Tactical Analysis: Chelsea 2-2 Tottenham Hotspur

Chelsea hosted crosstown rivals Tottenham Hotspur during the second gameweek of the 2022/23 Premier League season. Whilst this is a fixture that often sees tensions rise and emotions boil over, this particular game became especially heated as the opposing managers spent much of the second half antagonising one another. And whilst the potential cinema of Thomas Tuchel and Antonio Conte coming to blows is objectively fascinating, I will be analysing the tactical approaches both sides undertook throughout this clash.



Tottenham Hotspur set up in a more traditional 3-4-3 shape with aggressive wing-backs and two dynamic inside forwards flanking a centre-forward as has largely been the case under Antonio Conte. Chelsea, on the other hand, set up in a 5-3-2 shape defensively which then transformed into a version of a 4-2-2-2 offensively. It was a fascinating, fluid system deployed by Thomas Tuchel and, as this analysis will attempt to show, it was extremely effective for large parts of the game. 


Ruben Loftus-Cheek played as the right wing-back defensively but would then invert in advanced positions and play as a right attacking midfielder when Chelsea were in possession. Reece James played as somewhat of an overlapping right centre-back à la Sheffield United’s centre-backs under Chris Wilder. Mason Mount played as the attacking midfielder on the opposite flank, with Raheem Sterling and Kai Havertz operating as split strikers and running the channels.




The image shows Chelsea’s 4-2-2-2 shape and the space it created in wide areas for Reece James. Spurs struggled to track Loftus-Cheek’s central movements and Tuchel’s men were able to create central overloads as a result. Chelsea did a great job occupying the half-spaces and preventing Spurs from having a comfortable rest defence.



Sterling and Havertz were given considerable freedom to roam from their positions and find optimal spaces in the final third. Sterling, in particular, drifted into wide positions and used his pace and 1v1 abilities to cause indecision in the Tottenham defence.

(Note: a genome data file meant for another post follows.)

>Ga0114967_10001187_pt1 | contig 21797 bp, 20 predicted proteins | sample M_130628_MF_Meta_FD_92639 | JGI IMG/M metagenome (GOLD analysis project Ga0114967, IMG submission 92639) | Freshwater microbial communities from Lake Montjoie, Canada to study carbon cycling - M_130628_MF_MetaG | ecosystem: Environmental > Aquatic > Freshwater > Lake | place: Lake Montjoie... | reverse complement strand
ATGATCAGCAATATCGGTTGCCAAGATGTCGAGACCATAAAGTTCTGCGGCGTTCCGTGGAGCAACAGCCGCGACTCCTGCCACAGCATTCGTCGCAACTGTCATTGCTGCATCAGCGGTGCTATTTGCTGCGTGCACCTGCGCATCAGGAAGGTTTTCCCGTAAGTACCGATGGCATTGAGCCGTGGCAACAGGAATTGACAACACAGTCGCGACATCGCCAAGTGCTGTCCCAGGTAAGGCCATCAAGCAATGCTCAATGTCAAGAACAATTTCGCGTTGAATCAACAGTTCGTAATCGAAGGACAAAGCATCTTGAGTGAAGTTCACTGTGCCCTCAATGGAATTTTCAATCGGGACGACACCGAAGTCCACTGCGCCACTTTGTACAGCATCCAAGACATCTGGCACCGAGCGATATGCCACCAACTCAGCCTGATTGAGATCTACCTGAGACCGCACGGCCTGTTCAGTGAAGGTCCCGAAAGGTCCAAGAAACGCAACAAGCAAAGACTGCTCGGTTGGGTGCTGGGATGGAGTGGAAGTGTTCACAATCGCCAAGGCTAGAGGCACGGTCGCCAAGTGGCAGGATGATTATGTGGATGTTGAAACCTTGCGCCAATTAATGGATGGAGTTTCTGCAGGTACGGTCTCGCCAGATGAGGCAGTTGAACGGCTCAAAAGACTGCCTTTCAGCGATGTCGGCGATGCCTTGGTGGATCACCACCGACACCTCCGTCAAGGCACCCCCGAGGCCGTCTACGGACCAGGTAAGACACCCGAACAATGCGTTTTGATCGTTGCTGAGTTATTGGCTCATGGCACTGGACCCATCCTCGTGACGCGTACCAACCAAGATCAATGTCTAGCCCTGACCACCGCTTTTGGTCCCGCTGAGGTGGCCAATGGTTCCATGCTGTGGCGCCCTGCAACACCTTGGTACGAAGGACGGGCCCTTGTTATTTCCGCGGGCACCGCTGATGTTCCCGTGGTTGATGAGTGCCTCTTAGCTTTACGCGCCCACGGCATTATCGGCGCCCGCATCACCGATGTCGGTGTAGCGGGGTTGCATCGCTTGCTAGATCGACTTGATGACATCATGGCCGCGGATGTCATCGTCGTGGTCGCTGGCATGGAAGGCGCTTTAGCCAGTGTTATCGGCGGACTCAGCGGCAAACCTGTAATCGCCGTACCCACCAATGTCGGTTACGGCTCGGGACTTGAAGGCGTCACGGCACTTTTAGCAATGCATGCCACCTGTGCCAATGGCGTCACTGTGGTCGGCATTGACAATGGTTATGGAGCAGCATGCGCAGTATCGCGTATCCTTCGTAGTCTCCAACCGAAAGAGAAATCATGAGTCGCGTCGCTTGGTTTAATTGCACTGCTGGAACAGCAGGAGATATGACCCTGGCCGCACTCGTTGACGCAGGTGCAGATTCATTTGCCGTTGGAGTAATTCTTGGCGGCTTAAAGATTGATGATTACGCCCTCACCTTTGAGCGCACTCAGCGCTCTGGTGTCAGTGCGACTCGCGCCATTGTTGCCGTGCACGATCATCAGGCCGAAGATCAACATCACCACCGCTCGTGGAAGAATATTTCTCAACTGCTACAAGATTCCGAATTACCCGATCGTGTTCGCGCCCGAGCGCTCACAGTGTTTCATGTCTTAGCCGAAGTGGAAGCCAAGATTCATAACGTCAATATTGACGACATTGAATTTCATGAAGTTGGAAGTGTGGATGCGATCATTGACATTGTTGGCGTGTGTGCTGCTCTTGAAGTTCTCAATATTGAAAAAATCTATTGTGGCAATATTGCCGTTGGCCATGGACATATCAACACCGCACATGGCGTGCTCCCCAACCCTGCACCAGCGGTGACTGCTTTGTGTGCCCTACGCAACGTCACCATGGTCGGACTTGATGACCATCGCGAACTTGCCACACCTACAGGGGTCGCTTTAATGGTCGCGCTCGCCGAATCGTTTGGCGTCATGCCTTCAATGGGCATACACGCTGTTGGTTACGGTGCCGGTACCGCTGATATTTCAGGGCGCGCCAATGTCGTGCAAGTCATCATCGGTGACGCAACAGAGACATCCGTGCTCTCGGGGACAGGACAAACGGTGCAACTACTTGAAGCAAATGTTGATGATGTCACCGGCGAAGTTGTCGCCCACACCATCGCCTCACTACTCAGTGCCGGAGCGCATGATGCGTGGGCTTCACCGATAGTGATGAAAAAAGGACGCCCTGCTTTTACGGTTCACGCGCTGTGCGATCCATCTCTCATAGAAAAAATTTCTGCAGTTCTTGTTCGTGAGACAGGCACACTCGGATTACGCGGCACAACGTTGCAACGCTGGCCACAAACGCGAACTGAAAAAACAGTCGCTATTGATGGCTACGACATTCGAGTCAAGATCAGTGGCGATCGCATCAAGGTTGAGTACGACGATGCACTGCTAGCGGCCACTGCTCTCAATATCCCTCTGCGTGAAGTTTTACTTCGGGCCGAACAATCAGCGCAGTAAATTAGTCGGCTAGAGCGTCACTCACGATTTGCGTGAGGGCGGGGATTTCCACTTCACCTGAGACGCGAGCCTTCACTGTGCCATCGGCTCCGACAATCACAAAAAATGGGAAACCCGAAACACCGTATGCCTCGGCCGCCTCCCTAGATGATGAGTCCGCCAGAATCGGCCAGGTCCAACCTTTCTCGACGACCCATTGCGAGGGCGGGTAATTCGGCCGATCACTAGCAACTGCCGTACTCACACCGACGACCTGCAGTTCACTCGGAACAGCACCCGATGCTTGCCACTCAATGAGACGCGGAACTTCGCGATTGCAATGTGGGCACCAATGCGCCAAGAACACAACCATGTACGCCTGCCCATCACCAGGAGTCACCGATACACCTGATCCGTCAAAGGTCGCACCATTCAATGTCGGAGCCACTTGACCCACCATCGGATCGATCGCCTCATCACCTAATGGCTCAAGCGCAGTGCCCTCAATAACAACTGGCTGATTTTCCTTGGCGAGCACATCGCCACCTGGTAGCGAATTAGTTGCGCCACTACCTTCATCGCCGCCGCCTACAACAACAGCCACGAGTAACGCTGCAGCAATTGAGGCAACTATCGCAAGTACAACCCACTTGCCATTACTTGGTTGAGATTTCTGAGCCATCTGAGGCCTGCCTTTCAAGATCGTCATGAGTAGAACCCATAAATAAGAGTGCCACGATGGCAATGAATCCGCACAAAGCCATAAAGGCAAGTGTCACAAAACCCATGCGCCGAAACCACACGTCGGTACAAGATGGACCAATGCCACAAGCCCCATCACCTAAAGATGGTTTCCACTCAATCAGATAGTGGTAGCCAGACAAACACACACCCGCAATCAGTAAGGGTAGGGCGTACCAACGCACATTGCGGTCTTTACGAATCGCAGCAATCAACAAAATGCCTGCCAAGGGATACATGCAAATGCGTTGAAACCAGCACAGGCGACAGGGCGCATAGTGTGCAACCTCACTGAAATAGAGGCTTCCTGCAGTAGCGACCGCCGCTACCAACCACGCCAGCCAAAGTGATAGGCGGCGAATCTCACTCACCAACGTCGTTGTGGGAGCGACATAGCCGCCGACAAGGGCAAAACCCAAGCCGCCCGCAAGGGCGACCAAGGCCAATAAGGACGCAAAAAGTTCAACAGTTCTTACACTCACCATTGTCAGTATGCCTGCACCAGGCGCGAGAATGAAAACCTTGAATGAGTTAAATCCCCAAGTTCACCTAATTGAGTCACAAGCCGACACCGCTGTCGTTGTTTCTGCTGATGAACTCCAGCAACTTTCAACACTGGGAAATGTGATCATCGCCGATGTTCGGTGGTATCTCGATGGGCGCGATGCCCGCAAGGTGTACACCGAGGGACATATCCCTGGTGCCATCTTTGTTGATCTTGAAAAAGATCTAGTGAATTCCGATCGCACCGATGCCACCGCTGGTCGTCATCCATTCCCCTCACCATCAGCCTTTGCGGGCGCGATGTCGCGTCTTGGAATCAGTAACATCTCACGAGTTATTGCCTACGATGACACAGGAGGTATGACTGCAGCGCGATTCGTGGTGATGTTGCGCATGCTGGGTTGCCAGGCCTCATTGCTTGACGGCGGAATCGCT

The structure adopted by the Blues also allowed them to press and counter-press high up the pitch. This high press led to Chelsea winning possession in a dangerous area of the pitch, resulting in a shot for Kai Havertz which was saved and subsequently led to the corner that gave the West London club the lead.



Chelsea were aggressive and coordinated in their press and rarely allowed Spurs the opportunity to play out from the back. The presence of Thiago Silva and Kalidou Koulibaly also meant that long passes weren’t much of a viable option for Antonio Conte’s men and this led to Chelsea’s possessional and territorial dominance throughout the first half.


Spurs were forced to focus on opportunities in transition and even these were few and far between. One of the main reasons Reece James was deployed as a right centre-back defensively was likely to deal with the danger that Son Heung-min posed in transition.


The South Korean forward’s pace and dynamism likely would have greatly troubled César Azpilicueta due to his comparative lack of quickness. Reece James possesses the speed, strength and defensive awareness to deal with Son’s strengths.


Evidently, Chelsea’s first-half approach largely stifled their London rivals and prevented any genuine threat on their goal. Antonio Conte allowed the second half to play out for approximately ten minutes before making extensive changes to his side’s approach, which ultimately proved to be very effective.